The Geauga Park District Board of Commissioners on Tuesday rejected the donation of Munson Township property spanning about a half-acre from owners Phillip and Joyce Ungar, citing poor quality and potential costs for their reasoning.
Executive Director John Oros said the owners decided to donate the property near Beachside and Lake roads because it is the only property they own in the area. He said the property has been in the family’s possession “for a long time” and that the couple does not live in the area.
Commissioner Jackie Dottore offered that the owners may have decided to donate the property because most of it is swamp forest and said that it is probably not sellable because of this.
Mr. Oros suggested rejecting the property during last month’s regular meeting, when the donation was first presented, because of its small size and location, as well as the need for spraying potential invasive species and long-term conservation costs. He, however, recognized that the donation was a “very generous” offer from the owners.
Commissioner Andrej Lah had recommended revisiting the donation after feedback from Park Biologist Paul Pira.
Mr. Pira of Geauga Park District’s Planning and Natural Resource Management Department assessed the property during a site visit on Aug. 16 and provided the park board with an evaluation of the property.
In his evaluation, Mr. Pira noted that the property is “almost entirely swamp forest habitat.” Wetlands were also the dominant natural resource, according to the evaluation, with the majority of the wetlands being an Ohio Environmental Protection Agency standard “Category 2,” which is a wetland that is degraded, but restorable, according to the Ohio EPA.
The evaluation states that wetlands are important for “often harboring important breeding pools for sensitive woodland amphibians and provide habitats for uncommon birds.” It also states that the current wetland “mitigates the surrounding neighborhood’s stormwater run-off and helps protect Bass Lake’s water quality.”
The parcel of land is directly contiguous with Bass Lake Preserve, according to Mr. Pira’s evaluation, with the properties connecting at their corners; however, the property’s Natural Quality Evaluation Index, which was created by previous Geauga Park District Natural Resources Management staff, scored a 33 out of a scale of zero to 100 and thus falls in the “poor/fair” category of the index.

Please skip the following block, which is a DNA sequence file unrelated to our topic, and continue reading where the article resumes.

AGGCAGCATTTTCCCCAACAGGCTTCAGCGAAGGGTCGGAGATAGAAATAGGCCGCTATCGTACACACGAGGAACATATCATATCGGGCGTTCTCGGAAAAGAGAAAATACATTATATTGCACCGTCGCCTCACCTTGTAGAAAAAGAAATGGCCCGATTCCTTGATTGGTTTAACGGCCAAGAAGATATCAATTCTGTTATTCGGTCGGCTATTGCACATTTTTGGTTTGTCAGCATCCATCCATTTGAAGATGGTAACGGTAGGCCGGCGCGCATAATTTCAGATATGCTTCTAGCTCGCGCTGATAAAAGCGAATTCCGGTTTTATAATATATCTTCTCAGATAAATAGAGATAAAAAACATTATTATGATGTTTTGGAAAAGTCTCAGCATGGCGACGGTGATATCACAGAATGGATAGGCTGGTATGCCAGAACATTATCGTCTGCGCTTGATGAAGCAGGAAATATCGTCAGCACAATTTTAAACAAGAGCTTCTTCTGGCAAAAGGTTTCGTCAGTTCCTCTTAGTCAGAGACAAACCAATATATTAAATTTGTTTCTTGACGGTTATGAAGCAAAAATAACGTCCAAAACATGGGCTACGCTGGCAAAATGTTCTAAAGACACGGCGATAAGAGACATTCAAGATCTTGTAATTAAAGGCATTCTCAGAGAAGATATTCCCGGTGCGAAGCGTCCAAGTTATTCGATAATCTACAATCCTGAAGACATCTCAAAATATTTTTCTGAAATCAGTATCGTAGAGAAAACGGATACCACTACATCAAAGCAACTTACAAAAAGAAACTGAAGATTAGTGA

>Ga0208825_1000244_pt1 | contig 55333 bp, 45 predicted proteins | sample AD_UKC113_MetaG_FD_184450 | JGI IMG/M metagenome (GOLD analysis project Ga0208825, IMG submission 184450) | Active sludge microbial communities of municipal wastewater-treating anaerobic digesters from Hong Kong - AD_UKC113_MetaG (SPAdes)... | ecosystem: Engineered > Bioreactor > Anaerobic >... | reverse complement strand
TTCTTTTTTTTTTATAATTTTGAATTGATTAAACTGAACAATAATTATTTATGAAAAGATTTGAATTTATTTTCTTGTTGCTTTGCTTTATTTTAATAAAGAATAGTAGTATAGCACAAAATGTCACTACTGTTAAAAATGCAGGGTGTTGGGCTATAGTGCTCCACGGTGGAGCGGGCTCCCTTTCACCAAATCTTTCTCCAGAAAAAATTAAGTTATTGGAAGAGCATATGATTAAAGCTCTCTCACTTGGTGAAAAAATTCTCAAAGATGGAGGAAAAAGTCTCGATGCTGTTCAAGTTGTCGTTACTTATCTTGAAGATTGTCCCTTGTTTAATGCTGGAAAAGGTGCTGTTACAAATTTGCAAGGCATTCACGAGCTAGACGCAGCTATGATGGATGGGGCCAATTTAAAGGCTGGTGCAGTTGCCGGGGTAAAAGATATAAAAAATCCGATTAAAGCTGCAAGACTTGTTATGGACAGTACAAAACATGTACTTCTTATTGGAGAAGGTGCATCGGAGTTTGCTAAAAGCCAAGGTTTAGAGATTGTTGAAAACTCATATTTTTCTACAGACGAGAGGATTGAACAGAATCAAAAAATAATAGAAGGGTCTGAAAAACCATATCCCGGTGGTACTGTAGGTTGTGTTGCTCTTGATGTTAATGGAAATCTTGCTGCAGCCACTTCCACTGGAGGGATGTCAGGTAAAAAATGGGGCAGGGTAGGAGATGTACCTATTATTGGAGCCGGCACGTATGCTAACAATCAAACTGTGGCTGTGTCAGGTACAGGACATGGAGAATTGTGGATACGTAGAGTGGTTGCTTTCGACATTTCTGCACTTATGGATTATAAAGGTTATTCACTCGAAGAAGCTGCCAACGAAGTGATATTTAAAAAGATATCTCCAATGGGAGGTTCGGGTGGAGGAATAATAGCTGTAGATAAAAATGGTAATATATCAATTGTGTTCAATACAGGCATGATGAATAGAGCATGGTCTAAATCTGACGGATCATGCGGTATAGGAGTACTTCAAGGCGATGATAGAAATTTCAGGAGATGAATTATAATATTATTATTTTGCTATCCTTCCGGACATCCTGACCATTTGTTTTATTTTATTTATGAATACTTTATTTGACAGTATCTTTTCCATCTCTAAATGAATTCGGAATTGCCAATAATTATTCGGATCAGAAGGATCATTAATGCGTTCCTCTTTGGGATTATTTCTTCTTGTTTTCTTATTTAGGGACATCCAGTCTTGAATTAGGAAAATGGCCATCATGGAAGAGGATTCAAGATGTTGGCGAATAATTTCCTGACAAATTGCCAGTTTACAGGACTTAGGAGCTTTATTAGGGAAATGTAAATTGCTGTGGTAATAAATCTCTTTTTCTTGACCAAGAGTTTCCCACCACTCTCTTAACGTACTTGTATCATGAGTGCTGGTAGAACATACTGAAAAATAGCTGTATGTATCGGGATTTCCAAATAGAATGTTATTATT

The department recommended not purchasing the property – which the owners were donating, not selling – due to the low NQEI score, but noted that the donation “may warrant consideration” because the parcel of land’s help in preserving the lake’s water quality.
“This property’s sensitive wetlands serve as important water quality buffers and help to mitigate anthropogenic impacts on the downstream aquatic ecosystems found within Bass Lake Preserve’s watershed and eventually the Chagrin River,” the evaluation states.
Mr. Lah said the park district would reject the donation “based upon the fact that report shows that it’s really not high quality for the park. The park is interested in preserving high quality resources.” He added that park district is interested in properties that have “provided some value to [the park district] to maintain it” and noted that the connection to Bass Lake Preserve is only at the tip of the properties’ corners and that conservation efforts could become a cost to taxpayers.
Mr. Oros confirmed that the property would become a cost to the park district “from the standpoint of monitoring property boundaries.” He added that controlled herbicides for handling any potential invasive species would be a cost to county taxpayers.
Mrs. Dottore noted that “there are definitely some qualities,” pointing out the property’s high points in categories of riparian conditions or soils under the total NQEI score, but the district has to look at properties as a whole when considering accepting them.
Protect Geauga Parks activist Dave Partington said he disagreed with the board’s decision to reject the property after the meeting. He said that while the costs could be considered a negative to some people, he believes the costs would not be high for managing it.
“What is the harm in accepting a piece of property?” he asked, adding that managing 0.57 acres of invasive species is not a “big deal.”
“In other words, you need one of your naturalists to go in with a spray can and spray the garlic mustard once a year for an hour – hour and a half,” he said of the labor and cost requirements. “We’re not talking big bucks here.”
Mr. Partington added that with the property’s location between two neighboring houses, park patrol would not be necessary for prevention of trespassing or dumping because any neighboring residents could call the police.
“To me, to reject that was – it was an absurd thing to do,” he said.